The pilots who are waiting to get a call are found to be under the pay of the master of the seas, the devil. So the streams (or rivers) are filled with false lights to deceive mariners while sailing on a voyage of discovery.

This may seem strange to the well, but I can make it plain to the sick.

These two oceans are invisible to the natural man, but they are as real as the earth we stand on. When a mariner is tossed about on the ocean, he is like a man in an idea (or belief) tossed about by the opinions (or waves) of public opinion - and in ancient times peoples' beliefs were compared to havens (or places of safety).

Noah's theory (or belief) was illustrated by an ark floating on the ocean of death. Noah was one thing, his ark another, and the ocean was the sea (or world) that we are all on or in, more or less.

This truth descends like a fish hawk, and it dives into the sea and rescues the drowning who have been washed overboard from their old superstition and are being carried down the gulf of despair till they are released by someone like the fish hawk and are carried into the ocean of science (or light).

Every person is in these two elements but is not aware of his characters, and being ignorant, he wanders into the dark till he loses his way and is carried by the rapid stream into the ocean of death.

Spiritual wisdom is always shadowed forth by some earthly (or literal) figure. Thus the Bible is spiritual truth illustrated by literal things, but the world accepts the shadow (or literal explanation) and knows nothing of the spiritual meaning.

These remarks are made to show how little the well know of the sick, and in fact, the sick - if you judge by their talk - are as far out of the way as the well.

And they were brought out by some patient that I had under my charge.

The difference of feeling in each patient and the influences that affect them and the burdens I have to overcome cannot be understood by the world.

The sick are a burden on the well, and if it were not for a certain sort of pride which would object to being looked upon as a low-minded person, the sick would be thrown onto the cold, icy hand of the world there to be dealt with as the public law provides.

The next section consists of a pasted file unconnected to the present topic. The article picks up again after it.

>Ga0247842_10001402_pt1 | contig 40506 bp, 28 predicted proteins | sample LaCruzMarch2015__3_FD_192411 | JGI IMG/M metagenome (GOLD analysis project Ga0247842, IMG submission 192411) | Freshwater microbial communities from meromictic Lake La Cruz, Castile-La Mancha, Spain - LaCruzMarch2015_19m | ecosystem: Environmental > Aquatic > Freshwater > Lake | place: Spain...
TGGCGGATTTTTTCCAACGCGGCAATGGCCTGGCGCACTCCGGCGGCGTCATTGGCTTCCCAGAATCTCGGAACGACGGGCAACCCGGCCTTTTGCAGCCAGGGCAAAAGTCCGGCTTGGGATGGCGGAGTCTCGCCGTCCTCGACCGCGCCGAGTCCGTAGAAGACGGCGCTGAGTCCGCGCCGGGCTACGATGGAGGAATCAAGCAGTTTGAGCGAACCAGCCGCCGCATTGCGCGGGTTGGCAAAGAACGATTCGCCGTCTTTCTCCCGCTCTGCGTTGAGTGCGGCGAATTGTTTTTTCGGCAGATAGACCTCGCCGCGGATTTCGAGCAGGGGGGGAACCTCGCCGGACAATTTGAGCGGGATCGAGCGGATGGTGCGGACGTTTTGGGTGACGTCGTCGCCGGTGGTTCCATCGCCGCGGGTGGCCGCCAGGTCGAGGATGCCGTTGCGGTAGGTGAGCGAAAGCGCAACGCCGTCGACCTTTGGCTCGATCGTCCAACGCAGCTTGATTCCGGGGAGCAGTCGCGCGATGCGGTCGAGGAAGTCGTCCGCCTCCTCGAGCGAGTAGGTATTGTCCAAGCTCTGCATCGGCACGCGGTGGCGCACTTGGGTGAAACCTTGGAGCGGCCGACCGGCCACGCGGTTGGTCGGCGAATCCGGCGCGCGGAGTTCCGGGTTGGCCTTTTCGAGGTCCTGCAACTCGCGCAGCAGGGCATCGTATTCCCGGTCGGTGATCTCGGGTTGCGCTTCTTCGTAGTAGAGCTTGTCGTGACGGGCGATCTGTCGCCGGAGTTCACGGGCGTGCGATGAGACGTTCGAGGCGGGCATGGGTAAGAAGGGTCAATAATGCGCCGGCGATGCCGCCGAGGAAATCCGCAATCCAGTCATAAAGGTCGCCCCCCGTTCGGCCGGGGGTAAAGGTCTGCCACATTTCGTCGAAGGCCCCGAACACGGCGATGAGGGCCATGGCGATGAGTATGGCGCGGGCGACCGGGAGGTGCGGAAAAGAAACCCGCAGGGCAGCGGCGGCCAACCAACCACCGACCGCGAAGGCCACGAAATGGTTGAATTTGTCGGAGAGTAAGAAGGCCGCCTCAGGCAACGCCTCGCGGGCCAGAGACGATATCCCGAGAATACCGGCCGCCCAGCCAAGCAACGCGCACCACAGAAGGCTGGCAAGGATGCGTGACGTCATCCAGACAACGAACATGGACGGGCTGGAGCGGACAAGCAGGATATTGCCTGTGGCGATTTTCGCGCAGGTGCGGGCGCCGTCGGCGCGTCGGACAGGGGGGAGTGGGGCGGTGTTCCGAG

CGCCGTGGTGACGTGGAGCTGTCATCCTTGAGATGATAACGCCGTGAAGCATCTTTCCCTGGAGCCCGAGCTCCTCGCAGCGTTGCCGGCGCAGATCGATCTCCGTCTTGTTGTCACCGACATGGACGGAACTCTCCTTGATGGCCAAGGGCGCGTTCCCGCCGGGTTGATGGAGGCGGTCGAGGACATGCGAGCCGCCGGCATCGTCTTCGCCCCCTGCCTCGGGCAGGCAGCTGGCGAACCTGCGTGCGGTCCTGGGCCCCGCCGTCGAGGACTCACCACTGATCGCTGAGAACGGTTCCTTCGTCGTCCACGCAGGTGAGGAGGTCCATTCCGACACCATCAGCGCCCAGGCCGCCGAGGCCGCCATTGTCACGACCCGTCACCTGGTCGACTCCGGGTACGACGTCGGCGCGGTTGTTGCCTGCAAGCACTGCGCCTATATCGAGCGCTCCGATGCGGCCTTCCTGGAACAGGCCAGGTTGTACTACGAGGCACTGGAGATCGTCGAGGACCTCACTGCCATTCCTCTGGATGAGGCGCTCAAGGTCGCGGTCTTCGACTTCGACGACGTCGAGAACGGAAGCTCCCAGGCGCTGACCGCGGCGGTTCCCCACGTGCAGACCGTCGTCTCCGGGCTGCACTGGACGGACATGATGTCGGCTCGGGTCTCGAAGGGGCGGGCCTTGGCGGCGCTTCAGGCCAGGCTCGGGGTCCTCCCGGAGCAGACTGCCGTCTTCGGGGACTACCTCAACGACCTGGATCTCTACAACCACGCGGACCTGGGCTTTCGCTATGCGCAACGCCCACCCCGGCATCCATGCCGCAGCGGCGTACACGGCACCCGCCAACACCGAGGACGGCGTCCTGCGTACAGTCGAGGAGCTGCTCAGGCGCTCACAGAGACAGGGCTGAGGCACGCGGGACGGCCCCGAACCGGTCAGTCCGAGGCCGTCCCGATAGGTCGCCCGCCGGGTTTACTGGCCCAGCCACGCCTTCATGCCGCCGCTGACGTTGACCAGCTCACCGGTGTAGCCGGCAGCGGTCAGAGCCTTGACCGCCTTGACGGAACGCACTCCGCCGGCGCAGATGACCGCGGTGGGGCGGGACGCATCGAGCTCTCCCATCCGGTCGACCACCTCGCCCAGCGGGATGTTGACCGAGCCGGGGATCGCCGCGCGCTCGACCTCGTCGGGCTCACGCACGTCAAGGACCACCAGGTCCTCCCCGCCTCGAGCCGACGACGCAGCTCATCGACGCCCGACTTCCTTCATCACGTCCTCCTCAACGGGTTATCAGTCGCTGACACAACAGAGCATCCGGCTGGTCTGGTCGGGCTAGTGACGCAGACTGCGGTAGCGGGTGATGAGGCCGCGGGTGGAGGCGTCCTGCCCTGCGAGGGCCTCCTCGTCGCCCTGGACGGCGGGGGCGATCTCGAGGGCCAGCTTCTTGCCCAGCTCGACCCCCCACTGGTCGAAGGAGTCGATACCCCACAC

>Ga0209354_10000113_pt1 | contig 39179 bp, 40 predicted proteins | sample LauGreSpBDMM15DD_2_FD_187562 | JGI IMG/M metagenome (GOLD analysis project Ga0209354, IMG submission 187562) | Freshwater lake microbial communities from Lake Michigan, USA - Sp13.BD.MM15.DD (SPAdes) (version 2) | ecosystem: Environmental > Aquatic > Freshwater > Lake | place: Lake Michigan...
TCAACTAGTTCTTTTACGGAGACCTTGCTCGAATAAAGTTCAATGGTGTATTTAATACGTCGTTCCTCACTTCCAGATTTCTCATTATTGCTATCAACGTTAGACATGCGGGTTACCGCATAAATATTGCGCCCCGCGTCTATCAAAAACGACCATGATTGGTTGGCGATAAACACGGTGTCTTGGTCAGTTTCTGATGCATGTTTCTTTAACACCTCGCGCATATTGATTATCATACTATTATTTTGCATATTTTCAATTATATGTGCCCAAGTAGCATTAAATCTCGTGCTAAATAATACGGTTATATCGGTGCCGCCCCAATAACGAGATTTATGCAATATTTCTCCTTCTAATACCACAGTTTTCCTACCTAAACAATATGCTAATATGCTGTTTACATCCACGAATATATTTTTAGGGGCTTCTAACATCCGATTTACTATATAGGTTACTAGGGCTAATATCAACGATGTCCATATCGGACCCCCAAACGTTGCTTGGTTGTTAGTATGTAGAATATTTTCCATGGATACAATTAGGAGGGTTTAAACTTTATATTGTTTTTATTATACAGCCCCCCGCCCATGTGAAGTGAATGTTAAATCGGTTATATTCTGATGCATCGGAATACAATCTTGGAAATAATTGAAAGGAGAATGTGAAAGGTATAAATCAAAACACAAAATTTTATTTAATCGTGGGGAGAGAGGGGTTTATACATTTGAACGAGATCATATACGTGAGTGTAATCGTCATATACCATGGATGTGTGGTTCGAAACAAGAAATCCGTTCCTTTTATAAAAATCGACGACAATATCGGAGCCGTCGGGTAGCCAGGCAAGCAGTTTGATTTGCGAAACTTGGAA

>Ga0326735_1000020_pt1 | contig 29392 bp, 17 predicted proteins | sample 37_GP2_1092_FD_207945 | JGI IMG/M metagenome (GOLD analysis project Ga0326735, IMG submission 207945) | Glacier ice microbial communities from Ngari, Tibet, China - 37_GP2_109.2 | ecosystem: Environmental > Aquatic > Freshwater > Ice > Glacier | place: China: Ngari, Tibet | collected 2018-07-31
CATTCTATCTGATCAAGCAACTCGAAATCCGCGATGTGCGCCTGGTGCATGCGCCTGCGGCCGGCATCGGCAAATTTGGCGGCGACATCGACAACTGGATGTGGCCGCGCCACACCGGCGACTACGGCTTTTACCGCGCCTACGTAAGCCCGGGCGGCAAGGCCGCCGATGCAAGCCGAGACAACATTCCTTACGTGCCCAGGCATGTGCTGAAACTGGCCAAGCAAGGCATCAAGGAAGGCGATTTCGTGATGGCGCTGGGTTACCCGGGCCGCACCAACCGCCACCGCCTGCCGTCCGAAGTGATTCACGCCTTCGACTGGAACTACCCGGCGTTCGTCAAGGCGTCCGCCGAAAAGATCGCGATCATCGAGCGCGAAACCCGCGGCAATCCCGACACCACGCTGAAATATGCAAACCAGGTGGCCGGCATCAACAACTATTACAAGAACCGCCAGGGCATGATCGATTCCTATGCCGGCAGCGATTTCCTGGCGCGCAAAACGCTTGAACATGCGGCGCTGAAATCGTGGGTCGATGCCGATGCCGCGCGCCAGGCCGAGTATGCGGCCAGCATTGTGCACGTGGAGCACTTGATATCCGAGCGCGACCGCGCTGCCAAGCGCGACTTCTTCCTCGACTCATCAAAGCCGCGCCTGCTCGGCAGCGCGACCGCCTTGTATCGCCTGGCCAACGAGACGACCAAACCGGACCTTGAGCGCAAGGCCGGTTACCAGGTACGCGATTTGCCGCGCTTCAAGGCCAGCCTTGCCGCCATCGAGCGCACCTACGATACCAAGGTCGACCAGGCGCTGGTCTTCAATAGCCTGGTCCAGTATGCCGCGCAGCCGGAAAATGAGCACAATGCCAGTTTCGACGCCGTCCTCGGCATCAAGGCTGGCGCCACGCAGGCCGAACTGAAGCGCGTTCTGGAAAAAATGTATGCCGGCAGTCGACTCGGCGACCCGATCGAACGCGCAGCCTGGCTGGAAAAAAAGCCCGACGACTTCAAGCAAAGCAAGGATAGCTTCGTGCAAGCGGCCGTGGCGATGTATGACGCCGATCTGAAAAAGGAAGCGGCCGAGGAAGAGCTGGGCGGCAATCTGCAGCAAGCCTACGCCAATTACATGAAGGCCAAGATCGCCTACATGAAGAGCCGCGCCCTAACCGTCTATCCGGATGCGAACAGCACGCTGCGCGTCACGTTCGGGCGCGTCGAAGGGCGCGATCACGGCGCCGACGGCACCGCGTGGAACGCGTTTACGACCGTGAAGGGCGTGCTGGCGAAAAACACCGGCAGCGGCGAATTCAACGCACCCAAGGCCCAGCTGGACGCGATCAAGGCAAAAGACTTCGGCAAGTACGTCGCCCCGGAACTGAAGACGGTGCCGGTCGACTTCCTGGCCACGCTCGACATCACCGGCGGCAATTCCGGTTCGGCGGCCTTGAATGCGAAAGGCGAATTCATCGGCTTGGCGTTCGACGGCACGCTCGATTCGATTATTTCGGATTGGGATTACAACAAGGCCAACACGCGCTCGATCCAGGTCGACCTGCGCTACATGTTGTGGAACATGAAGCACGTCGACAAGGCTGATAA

When the poor ask food of the rich, the latter will frequently send them to the overseers of the poor saying, "They will help you," and shutting the door, feel very nervous and say, "I do not like to be troubled by these miserable creatures."

This is literally true.
I know it from my own experience with the sick.

I have often used my efforts to restore them to health when their friends would drive them away as though they were strangers - but fashion and pride cover a multitude of sins.

I do not like to blame the well, but we are so constituted as to look upon disease as an "evil" and the sick person "afflicted" that we cannot help being affected by it.

Disease is like the natural man. The Christian has no sympathy with his neighbor's children, and they do not walk up to the mark - while his own children are provided with a seat in heaven, because he is a pious man.

This hypocrisy runs through every vein in the natural man, yet it is not known. I will cite one case for illustration.

A child of about 11 or 12 years was brought to me by its parents to be cured; it had lost the use of its lower limbs. The child, of course, had nothing to say so I had to be governed by the parents. They were affectionate and tender parents, but the earthly man had the advantage in them, and he was the one with whom I was to come in contact.